him what Burchard had said.

`Would you like me to watch for the Wolf, and split his skull
with a blow from my axe?'

`No,' replied Renelde, `there must be no blood on my bridal
bouquet. And then we must not hurt the Count. Remember how
good the Countess was to my mother.'

An old, old woman now spoke: she was the mother of Renelde's
grandmother, and was more than ninety years old. All day long
she sat in her chair nodding her head and never saying a word.

`My children,' she said, `all the years that I have lived in the
world, I have never heard of a shift spun from nettles. But what
God commands, man can do. Why should not Renelde try it?'


Renelde did try, and to her great surprise the nettles when
crushed and prepared gave a good thread, soft and light and firm.
Very soon she had spun the first shift, which was for her own
wedding. She wove and cut it out at once, hoping that the Count
would not force her to begin the other. Just as she had finished
sewing it, Burchard the Wolf passed by.

`Well,' said he, `how are the shifts getting on?'

`Here, my lord, is my wedding garment,' answered Renelde,
showing him the shift, which was the finest and whitest ever seen.

The Count grew pale, but he replied roughly, `Very good.
Now begin the other.'

The spinner set to work. As the Count returned to the castle, a
cold shiver passed over him, and he felt, as the saying is, that some
one was walking over his grave. He tried to eat his supper, but
could not; he went to bed shaking with fever. But he did not sleep,
and in the morning could not manage to rise.

This sudden illness, which every instant became worse, made
him very uneasy. No doubt Renelde's spinning-wheel knew all
about it. Was it not necessary that his body, as well as his shroud,
should be ready for the burial?

The first thing Burchard did was to send to Renelde and to stop
her wheel.

Renelde obeyed, and that evening Guilbert asked her:

`Has the Count given his consent to our marriage?'

`No,' said Renelde.

`Continue your work, sweetheart. It is the only way of gaining
it. You know he told you so himself.'


The following morning, as soon as she had put the house in order,
the girl sat down to spin. Two hours after there arrived some
soldiers, and when they saw her spinning they seized her, tied her
arms and legs, and carried her to the bank of the river, which was
swollen by the late rains.

When they reached the bank they flung her in, and watched her
sink, after which they left her. But Renelde rose to the surface,
and though she could not swim she struggled to land.

Directly she got home she sat down and began to spin.

Again came the two soldiers to the cottage and seized the girl,
carried her to the river bank, tied a stone to her neck and flung her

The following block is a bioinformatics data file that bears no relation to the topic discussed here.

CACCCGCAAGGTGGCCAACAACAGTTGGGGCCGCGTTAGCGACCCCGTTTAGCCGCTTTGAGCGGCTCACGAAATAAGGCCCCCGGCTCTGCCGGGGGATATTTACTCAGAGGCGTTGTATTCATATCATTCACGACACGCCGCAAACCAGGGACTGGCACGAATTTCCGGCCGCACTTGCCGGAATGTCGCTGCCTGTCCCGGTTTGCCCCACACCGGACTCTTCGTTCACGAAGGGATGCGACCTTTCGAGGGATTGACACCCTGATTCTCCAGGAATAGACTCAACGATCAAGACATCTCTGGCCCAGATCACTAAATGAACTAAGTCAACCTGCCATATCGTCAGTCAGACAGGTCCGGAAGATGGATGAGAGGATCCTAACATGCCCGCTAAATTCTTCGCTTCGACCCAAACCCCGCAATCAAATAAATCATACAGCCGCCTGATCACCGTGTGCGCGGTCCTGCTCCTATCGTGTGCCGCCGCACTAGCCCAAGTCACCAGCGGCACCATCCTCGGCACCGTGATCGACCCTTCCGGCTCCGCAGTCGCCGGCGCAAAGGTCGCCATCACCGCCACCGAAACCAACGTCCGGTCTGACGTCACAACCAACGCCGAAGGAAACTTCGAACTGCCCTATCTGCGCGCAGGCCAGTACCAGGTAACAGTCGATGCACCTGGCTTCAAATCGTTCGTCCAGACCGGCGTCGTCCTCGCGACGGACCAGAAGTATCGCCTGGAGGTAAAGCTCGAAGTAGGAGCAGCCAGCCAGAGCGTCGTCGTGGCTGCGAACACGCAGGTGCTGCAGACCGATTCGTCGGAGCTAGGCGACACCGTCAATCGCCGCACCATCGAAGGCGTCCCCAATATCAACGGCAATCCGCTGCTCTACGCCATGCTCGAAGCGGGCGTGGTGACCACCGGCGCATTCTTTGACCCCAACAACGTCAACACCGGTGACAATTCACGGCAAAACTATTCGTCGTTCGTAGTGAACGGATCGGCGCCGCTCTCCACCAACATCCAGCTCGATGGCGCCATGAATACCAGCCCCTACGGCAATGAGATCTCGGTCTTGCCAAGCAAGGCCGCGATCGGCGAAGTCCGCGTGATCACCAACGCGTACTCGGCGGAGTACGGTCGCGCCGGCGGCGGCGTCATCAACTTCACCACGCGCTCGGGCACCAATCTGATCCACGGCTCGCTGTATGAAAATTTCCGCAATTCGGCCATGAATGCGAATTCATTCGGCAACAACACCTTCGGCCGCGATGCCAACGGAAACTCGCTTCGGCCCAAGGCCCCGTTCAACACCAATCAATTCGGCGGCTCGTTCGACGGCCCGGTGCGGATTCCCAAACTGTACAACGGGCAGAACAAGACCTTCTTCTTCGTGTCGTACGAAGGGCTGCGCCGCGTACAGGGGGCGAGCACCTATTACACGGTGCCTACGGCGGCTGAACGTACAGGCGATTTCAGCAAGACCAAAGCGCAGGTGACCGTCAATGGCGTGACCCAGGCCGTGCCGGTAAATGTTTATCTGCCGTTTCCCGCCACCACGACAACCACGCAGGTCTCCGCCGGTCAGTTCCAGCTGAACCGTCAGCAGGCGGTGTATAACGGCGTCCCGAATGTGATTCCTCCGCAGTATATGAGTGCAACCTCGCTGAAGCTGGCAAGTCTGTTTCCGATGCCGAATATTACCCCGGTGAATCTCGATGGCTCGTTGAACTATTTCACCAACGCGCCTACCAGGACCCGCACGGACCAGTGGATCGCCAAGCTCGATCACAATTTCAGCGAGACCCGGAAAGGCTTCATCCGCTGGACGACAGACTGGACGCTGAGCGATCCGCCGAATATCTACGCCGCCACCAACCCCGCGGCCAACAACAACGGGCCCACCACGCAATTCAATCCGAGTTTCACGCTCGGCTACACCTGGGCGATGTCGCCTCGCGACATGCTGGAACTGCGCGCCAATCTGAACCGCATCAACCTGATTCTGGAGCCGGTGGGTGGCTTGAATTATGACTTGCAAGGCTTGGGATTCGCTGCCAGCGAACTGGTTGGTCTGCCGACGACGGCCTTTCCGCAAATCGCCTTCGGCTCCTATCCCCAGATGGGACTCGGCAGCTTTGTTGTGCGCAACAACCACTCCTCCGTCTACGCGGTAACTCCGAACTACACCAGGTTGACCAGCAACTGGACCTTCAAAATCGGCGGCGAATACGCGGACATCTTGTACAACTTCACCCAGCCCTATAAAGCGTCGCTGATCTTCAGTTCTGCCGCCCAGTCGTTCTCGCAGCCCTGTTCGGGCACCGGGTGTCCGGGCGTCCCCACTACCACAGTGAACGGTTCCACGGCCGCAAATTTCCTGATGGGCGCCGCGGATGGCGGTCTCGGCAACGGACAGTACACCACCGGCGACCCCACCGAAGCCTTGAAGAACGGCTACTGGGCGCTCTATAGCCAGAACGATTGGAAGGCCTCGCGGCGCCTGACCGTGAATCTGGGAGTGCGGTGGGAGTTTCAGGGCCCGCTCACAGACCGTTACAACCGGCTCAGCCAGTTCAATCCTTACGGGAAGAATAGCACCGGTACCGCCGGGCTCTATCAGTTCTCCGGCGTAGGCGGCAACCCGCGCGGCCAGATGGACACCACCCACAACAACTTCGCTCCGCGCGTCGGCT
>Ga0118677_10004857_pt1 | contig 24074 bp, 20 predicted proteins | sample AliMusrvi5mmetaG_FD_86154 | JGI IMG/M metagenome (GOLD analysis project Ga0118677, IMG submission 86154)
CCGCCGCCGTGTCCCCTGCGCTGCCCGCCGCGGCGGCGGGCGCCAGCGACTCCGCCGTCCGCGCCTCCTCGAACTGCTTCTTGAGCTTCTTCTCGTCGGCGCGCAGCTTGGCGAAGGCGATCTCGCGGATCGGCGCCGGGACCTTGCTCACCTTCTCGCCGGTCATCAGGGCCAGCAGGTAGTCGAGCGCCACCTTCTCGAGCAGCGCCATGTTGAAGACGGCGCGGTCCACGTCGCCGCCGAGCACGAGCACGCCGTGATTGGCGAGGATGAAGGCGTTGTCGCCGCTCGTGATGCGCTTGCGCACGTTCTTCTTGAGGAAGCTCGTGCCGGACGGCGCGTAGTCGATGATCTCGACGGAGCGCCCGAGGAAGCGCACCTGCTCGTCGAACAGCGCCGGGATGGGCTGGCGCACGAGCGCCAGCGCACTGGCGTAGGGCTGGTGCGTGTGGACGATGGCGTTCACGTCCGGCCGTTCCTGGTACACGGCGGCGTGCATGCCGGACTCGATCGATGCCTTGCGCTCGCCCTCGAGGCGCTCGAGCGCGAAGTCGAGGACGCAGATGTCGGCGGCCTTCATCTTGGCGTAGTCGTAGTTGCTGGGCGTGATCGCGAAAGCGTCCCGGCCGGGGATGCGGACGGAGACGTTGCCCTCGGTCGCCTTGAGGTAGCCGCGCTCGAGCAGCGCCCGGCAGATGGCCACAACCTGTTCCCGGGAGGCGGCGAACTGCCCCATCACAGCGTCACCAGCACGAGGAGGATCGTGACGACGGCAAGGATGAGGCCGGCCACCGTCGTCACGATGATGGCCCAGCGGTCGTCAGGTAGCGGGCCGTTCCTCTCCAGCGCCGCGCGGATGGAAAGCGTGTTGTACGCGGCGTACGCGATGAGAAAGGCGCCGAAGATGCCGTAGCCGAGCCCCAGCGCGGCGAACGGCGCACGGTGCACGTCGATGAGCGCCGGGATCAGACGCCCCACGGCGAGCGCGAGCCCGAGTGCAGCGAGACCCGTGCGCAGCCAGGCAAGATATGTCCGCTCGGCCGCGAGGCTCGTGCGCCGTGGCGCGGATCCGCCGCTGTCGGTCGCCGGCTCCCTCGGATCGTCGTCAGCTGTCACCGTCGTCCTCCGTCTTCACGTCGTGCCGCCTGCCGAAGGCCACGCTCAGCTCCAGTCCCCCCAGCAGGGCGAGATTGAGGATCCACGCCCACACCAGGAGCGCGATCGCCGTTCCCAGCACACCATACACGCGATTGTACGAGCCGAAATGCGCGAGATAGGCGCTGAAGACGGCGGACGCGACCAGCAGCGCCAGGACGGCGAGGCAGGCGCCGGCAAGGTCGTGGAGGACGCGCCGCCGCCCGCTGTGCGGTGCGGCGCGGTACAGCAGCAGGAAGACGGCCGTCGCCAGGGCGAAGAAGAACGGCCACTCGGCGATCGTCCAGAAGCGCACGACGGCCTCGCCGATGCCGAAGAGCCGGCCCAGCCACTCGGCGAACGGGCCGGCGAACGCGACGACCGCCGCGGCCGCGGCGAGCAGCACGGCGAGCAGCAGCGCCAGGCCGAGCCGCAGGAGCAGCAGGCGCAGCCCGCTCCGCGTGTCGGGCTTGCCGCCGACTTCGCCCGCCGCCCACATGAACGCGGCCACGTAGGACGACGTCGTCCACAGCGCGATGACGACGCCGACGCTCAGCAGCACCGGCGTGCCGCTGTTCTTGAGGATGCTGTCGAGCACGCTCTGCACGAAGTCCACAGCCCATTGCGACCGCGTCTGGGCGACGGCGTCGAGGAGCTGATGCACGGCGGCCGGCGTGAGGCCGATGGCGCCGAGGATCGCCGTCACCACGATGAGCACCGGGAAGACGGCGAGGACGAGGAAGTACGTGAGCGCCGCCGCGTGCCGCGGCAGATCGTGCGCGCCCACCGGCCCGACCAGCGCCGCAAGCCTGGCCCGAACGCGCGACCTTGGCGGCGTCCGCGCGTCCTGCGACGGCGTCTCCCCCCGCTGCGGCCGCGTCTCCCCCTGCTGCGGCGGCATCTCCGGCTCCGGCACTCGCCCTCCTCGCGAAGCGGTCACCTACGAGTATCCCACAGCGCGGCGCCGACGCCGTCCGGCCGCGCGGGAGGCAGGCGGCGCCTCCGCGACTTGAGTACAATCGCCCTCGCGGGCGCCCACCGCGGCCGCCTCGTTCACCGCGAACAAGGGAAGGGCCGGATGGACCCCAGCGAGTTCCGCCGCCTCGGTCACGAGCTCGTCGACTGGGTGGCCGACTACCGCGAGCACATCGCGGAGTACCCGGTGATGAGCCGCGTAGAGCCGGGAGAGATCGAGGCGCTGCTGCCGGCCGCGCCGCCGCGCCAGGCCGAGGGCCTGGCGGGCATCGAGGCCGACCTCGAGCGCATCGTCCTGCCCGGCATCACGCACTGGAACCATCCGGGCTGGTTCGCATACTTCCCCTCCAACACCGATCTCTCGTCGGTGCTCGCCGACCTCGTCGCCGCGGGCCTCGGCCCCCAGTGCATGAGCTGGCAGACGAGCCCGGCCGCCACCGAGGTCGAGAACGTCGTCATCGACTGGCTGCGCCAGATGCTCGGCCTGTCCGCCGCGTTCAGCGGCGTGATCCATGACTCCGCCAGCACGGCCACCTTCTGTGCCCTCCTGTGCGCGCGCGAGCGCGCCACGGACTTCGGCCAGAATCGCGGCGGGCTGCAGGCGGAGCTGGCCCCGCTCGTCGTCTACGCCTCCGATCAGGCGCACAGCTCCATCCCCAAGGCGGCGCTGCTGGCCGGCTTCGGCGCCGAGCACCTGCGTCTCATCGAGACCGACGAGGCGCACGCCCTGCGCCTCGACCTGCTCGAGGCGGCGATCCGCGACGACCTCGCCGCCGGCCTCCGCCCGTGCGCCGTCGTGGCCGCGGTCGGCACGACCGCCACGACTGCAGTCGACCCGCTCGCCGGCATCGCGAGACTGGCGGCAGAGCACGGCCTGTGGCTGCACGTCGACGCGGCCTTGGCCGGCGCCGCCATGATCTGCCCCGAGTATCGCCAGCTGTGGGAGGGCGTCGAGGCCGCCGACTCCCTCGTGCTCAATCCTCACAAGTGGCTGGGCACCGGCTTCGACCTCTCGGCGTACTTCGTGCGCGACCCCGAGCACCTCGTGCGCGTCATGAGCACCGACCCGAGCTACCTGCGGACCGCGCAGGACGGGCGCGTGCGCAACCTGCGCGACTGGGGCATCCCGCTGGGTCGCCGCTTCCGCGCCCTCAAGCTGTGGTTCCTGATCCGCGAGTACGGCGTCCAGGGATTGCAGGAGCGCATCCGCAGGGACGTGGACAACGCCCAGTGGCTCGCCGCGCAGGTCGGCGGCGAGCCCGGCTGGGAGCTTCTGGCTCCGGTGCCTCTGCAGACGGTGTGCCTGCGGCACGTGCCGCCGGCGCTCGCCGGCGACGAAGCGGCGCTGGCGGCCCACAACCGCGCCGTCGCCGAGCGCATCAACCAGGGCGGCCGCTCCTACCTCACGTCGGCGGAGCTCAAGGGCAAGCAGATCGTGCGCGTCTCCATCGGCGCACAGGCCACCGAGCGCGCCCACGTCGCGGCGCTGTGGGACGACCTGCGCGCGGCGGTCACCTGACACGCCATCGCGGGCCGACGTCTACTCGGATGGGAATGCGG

into the water.

The moment their backs were turned the stone untied itself.
Renelde waded the ford, returned to the hut, and sat down to spin.

This time the Count resolved to go to Locquignol himself; but,
as he was very weak and unable to walk, he had himself borne in
a litter. And still the spinner spun.

When he saw her he fired a shot at her, as he would have fired
at a wild beast. The bullet rebounded without harming the spinner,
who still spun on.

Burchard fell into such a violent rage that it nearly killed him.
He broke the wheel into a thousand pieces, and then fell fainting on
the ground. He was carried back to the castle, unconscious.

The next day the wheel was mended, and the spinner sat down
to spin. Feeling that while she was spinning he was dying, the
Count ordered that her hands should be tied, and that they should
not lose sight of her for one instant.

But the guards fell asleep, the bonds loosed themselves, and the
spinner spun on.

Burchard had every nettle rooted up for three leagues round.
Scarcely had they been torn from the soil when they sowed themselves
afresh, and grew as you were looking at them.

They sprung up even in the well-trodden floor of the cottage, and
as fast as they were uprooted the distaff gathered to itself a supply
of nettles, crushed, prepared, and ready for spinning.

And every day Burchard grew worse, and watched his end


Moved by pity for her husband, the Countess at last found out
the cause of his illness, and entreated him to allow himself to be
cured. But the Count in his pride refused more than ever to give
his consent to the marriage.

So the lady resolved to go without his knowledge to pray for
mercy from the spinner, and in the name of Renelde's dead mother
she besought her to spin no more. Renelde gave her promise, but
in the evening Guilbert arrived at the cottage. Seeing that the cloth
was no farther advanced than it was the evening before, he inquired
the reason. Renelde confessed that the Countess had prayed her not
to let her husband die.

`Will he consent to our marriage?'


`Let him die then.'

`But what will the Countess say?'

`The Countess will understand that it is not your fault; the Count
alone is guilty of his own death.'

`Let us wait a little. Perhaps his heart may be softened.'

So they waited for one month, for two, for six, for a year. The
spinner spun no more. The Count had ceased to persecute her, but
he still refused his consent to the marriage. Guilbert became

The poor girl loved him with her whole soul, and she was more
unhappy than she had been before, when Burchard was only tormenting
her body.

`Let us have done with it,' said Guilbert.

`Wait a little still,' pleaded Renelde.

But the young man grew weary. He came more rarely to
Locquignol, and very soon he did not come at all. Renelde felt as
if her heart would break, but she held firm.

One day she met the Count. She clasped her hands as if in
prayer, and cried: